Todays top of the line air plasma systems get better consumable life and provide more accurate cuts than the industrial plasma's of 20 years ago, yet are no match in terms of cut quality, edge metalurgy, cut speeds and consumable life when compared to the industrial systems available today.

If you put a $2700 Powermax 65 on a $3000 dollar entry level cnc machine will it cut as well as the same plasma on a $100,000 precision industrial machine? The cuts in reality would probably be very similar when both machines were new, however I would expect the industrial machine to still be cutting parts on a high productivity level long after the $3000 machine had worn out its drive motors, its bearing surfaces and its mechanicall components. Of course all of those things can be replaced, however just the act of doing machine maintenance takes away from the levels of productivity that are demanded from industrial quality production machines. These industrial machines are designed to work 3 shifts a day, 365 days a year under high duty cycle conditions and often with multiple torch heads operating simultaneously.
So, the bearing or "way" designs continue to vary depending on the intended use of the machine, the sheer size and weight of the machine, as well as the cost of the machine.

Most industrial precision machines use recirculating bearing type ways today. Large shipyard and steel service center machines typically use floor mounted rails that resemble rail tracks, although these rails are often precision ground and hardened for long life under tough conditions. Many of the lower cost machines (under $20,000) use either low cost recirculating bearings, ground flat bar, V rails, or in some cases use cam follower bearings that ride directly on the steel tube frame of the machine. In most of these cases an air plasma is the cutter of choice, and as long as the guiding ways are straight, and the machine is designed with adequate speeds and accelerations to allow for the plasma cutters best cut quality...then that is adequate for the majority of applications.

Of most importance to cut edge quality, dross formation and warpage is the ability to rapidly accelerate out of corners and intricate details to the design cutting speed requirement of the plasma cutter being used for the material being cut. Typically, to cut the full range of material that an air plasma can cut....from the thinnest gauge to the thickest plate....the machine needs to handle a speed range from about 5 inches per minute to as much as 400 inches per minute.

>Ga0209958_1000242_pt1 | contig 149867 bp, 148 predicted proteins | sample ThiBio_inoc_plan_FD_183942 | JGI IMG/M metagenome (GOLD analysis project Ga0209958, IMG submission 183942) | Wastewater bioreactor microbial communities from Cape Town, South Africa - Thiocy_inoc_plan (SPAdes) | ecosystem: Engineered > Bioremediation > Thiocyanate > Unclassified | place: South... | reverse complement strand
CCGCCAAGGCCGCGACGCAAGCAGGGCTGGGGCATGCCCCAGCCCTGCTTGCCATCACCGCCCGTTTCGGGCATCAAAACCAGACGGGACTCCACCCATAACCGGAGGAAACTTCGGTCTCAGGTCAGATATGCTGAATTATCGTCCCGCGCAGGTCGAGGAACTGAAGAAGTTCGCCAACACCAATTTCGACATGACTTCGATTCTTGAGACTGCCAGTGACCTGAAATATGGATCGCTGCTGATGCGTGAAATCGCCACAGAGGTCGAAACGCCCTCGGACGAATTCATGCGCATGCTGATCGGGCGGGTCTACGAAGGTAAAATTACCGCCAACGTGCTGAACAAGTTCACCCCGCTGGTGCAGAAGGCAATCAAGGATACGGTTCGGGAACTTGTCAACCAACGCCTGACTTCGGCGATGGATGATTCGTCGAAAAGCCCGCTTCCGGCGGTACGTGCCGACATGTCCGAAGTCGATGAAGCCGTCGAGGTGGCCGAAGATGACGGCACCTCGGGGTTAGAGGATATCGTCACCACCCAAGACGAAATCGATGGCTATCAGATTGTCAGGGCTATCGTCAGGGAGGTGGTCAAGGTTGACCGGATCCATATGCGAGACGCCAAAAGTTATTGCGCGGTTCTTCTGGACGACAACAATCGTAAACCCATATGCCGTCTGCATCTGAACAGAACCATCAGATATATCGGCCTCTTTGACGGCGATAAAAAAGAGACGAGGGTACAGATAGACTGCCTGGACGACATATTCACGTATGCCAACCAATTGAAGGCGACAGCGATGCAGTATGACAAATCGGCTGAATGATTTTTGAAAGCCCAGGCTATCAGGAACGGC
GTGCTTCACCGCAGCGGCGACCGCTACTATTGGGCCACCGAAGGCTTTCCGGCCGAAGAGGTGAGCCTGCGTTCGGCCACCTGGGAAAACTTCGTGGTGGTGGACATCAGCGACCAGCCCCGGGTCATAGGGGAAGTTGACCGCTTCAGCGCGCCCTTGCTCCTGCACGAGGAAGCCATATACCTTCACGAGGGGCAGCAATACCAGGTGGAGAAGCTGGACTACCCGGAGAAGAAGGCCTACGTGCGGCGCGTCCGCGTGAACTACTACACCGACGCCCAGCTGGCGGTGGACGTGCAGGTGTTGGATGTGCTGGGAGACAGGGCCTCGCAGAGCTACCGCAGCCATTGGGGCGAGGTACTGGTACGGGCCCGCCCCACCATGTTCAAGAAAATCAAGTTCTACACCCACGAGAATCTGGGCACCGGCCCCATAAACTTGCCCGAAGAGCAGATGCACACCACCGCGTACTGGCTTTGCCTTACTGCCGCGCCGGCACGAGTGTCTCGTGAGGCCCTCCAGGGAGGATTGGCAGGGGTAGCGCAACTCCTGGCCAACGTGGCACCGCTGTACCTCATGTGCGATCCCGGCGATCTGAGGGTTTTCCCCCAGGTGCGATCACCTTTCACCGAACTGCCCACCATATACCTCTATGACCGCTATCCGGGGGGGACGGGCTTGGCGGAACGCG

Jim Colt Hypertherm

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Re: Opinions on Torchmate style rails

Postby beefy » Wed Sep 25, 2013 4:24 pm

Thanks for the input everyone.

I'm in agreement with Jim about the flat CRS rails being quite fine for air plasma as far as accuracy is concerned. To me the "floppy" nature of a low end air plasma jet is more the limiting factor than a ground linear rail accurate to 1/100th mm. The jet / flame tends to trail at about 15 degrees and that transfers to corners unless the corner can be looped. I've seen the surface finish I get on my milling machine and there's certainly no lumps and bumps that would cause the rail surface finish to be reproduced in the plasma cut edge. The accuracy of the cut on a milling machine would be perfectly acceptable providing the milling machine is accurate itself.

I've spoke with an ESAB installation technician at a manufacturing show. They set their rails straight with piano wire stretched out taught (absolutely no kinks in the wire of course). That's how I did my cheapi angle iron rails except I used nylon fishing line, but I never though high end industrial ESAB tables would get set up that way. The accuracy is as good as I got them lined up. I find even the basic surface finish on the angle iron is OK for air plasma, although I did sand off all the mill scale before putting them in use. There's never been any cut edge issue which has been attributed to the surface finish of my cheapi angle iron rails, any and all issues have been more to do with the floppy plasma jet, or table controller settings, etc. CRS flat bar is going to be an improvement on angle iron.

I personally find all this stuff about ground rails to be a bit of a joke when it comes to air plasma. To me the biggest factor in accuracy is the setup of the rails. Getting them mounted perfectly straight, perfectly horizontal, parallel to each other, parallel with the top of the slats, the X & Y axis perfectly at right angles to each other, the Z axis perfectly perpendicular to the XY plane, and more. I bet most low end tables are not setup perfectly in that regard and it's something which seems to get little mention in table building threads.

Keith.
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Re: Opinions on Torchmate style rails

Postby jimcolt » Thu Sep 26, 2013 7:46 am

Keith,